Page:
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Piper auritum

Hoja santa
Starr 021122-0002 Piper auritum.jpg
Scientific classification edit
Kingdom: Plantae
Clade: Tracheophytes
Clade: Angiosperms
Clade: Magnoliids
Order: Piperales
Family: Piperaceae
Genus: Piper
Species:
P. auritum
Binomial name
Piper auritum
Synonyms

Piper sanctum[1]

Piper auritum (Hoja santa) is an aromatic herb with a heart-shaped, velvety leaf which grows in tropic Mesoamerica. The name hoja santa means "sacred leaf" in Spanish.[2] It is also known as yerba santa,[3][4] hierba santa,[3] Mexican pepperleaf,[4] acuyo,[4] tlanepa,[4] anisillo,[4] root beer plant,[2] Vera Cruz pepper[5] and sacred pepper.[1]

Description

The leaves can reach up to 30 centimeters (12 in) or more in size. The complex flavor of hoja santa is not so easily described; it has been compared to eucalyptus,[6][7] licorice,[2][8] sassafras,[3][9] anise,[4][10] nutmeg,[4] mint,[11][12] tarragon,[6] and black pepper.[4] The flavor is stronger in the young stems and veins.

It is native to the Americas, from northern South America to Mexico, and is also cultivated in southeast Florida and California.

Usage

It is often used in Mexican cuisine in tamales, fish or meat wrapped in its fragrant leaves for cooking, and as an essential ingredient in mole verde, a green sauce originally from the Oaxaca region of Mexico.[3] It is also used to flavor eggs and soups like pozole.[13] In Central Mexico, it is used to flavor chocolate drinks.[4] In southeastern Mexico, a green liquor called Verdín is made from hoja santa.[14] It is also used for tea. In some regions of Mexico, goat cheese is wrapped in hoja santa leaves and imbued with its flavor.

While typically used fresh, it is also used dried, although the drying process removes much of the flavor and makes the leaf too brittle to be used as a wrapper.[15]

The essential oils within the leaf are rich in safrole, a substance also found in sassafras, which has been shown to be carcinogenic in animals. In 1960, the U.S. Food and Drug Administration banned sassafras bark along with sassafras oil and safrole as flavoring agents because of their carcinogenic properties[13] and the Council of Europe imposed the same ban in 1974,[16] with the EPA classifying the compound as a group B2 probable human carcinogen. While there are no adequate studies elucidating the relationship between exposure to safrole and human cancers, safrole-DNA adducts, an indicator for safrole-induced carcinogenicity, have been found in tissues from esophageal cancer patients.[17]

References

  1. ^ a b Barlow, Prof. Snow (2003). "Sorting Piper names". University of Melbourne. Retrieved 2007-03-29.
  2. ^ a b c Rolland, Jacques L. (2006). The Food Encyclopedia: Over 8,000 Ingredients, Tools, Techniques and People. Robert Rose. p. 326. ISBN 0-7788-0150-0.
  3. ^ a b c d Miller, Mark Charles (1993). Coyote's Pantry: Southwest Seasonings and at Home Flavoring Techniques. Ten Speed Press. p. 70. ISBN 0-89815-494-4.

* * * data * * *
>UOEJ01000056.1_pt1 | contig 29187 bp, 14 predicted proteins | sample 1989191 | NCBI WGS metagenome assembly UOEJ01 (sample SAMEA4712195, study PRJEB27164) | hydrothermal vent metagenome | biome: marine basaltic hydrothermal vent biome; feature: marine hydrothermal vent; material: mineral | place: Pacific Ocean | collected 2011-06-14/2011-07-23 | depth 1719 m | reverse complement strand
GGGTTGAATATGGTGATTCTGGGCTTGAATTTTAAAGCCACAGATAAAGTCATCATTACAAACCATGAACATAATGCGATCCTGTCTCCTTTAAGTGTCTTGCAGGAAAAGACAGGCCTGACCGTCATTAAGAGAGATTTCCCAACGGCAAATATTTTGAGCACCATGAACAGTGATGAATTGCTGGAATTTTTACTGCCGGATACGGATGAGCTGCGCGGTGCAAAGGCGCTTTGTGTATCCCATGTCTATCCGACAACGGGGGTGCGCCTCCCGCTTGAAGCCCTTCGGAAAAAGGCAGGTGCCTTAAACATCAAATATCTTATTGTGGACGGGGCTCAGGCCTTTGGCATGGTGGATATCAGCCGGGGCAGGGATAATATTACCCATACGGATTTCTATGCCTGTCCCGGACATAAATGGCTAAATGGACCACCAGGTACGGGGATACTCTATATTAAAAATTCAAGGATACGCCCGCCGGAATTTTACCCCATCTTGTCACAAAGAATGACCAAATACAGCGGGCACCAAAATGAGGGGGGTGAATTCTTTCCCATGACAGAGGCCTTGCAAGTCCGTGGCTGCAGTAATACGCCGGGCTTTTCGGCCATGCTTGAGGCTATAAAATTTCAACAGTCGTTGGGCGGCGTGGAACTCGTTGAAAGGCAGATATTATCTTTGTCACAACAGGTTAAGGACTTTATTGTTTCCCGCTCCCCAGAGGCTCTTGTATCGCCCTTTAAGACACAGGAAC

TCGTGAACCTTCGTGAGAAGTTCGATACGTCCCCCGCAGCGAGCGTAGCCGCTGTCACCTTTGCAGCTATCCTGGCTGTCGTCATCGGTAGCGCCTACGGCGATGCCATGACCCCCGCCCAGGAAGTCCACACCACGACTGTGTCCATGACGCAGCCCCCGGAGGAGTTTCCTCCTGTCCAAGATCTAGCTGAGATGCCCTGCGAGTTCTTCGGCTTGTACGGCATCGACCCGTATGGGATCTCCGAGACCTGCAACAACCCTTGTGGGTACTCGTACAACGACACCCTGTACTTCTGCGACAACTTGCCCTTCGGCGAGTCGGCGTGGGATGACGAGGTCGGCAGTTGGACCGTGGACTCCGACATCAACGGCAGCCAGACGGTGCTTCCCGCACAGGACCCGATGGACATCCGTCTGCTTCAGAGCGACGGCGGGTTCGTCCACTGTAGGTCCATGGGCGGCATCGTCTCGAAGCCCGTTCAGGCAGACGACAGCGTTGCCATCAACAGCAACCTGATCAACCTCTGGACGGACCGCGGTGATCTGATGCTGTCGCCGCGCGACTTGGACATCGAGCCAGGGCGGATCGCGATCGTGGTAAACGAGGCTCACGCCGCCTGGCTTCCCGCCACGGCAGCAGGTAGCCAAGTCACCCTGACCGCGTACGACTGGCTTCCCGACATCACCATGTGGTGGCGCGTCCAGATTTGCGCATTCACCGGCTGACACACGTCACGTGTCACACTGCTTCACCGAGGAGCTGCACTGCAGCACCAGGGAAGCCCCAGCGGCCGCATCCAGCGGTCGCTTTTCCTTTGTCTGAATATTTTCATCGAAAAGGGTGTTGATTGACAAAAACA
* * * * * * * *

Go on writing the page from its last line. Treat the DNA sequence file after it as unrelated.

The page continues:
4. ^ a b c d e f g h i Katzer, Gernot (2012). "Gernot Katzer's Spice Pages - Mexican Pepperleaf (Piper auritum Kunth)". Retrieved 2012-12-03.
  5. ^ "Piper auritum". Natural Resources Conservation Service PLANTS Database. USDA. Retrieved 6 October 2015.
  6. ^ a b "Ingredient - Hoja Santa". The Washington Post. 2004-08-18. Retrieved 2007-03-29.
  7. ^ Pyles, Stephan (1999). New Tastes from Texas. Three Rivers Press. p. 214. ISBN 0-609-80497-9.
  8. ^ Raichlen, Steven (2000). Steven Raichlen's Healthy Latin Cooking: 200 Sizzling Recipes from Mexico, Cuba, Caribbean, Brazil, and Beyond. Rodale Books. p. 26. ISBN 0-87596-498-2.
  9. ^ Lambert, Paula (2000). The Cheese Lover's Cookbook and Guide: Over 150 Recipes with Instructions on How to Buy, Store, and Serve All Your Favorite Cheeses. Simon & Schuster. p. 43. ISBN 0-684-86318-9.
  10. ^ Davidson, Alan (1999). The Oxford Companion to Food. Oxford University Press. p. 383. ISBN 0-19-211579-0.
  11. ^ Hale, Adrian J.S. (2006-09-28). "Craft, not Kraft, is the key to these homeland treats". Orlando Weekly. Archived from the original on 2006-11-14. Retrieved 2007-03-29.
  12. ^ Nordin, Donna (2001). Contemporary Southwest: The Cafe Terra Cotta Cookbook. Ten Speed Press. p. 19. ISBN 1-58008-180-0.
  13. ^ a b Creasy, Rosalind (2000). The Edible Mexican Garden. Tuttle Publishing. p. 35. ISBN 962-593-297-6.
  14. ^ Conner, Lori (2006). "El Restaurante Mexicano (May/June 2006): Beyond margaritas". Maiden Name Press LLC. Archived from the original on 2007-04-20. Retrieved 2007-04-01.
  15. ^ Bladholm, Linda (2001). Latin & Caribbean Grocery Stores Demystified. Renaissance Books. p. 106. ISBN 1-58063-212-2.
  16. ^ Contis, E.T. (Ed.) (1998). Food Flavors: Formation, Analysis and Packaging Influences (Developments in Food Science). Elsevier. p. 403. ISBN 0-444-82590-8.CS1 maint: extra text: authors list (link)
  17. ^ Jang-Ming Lee et al., Safrole–DNA adducts in tissues from esophageal cancer patients: clues to areca-related esophageal carcinogenesis, Mutation Research/Genetic Toxicology and Environmental Mutagenesis, Volume 565, Issue 2, 2005, Pages 121-128, ISSN 1383-5718, [doi.org].

External links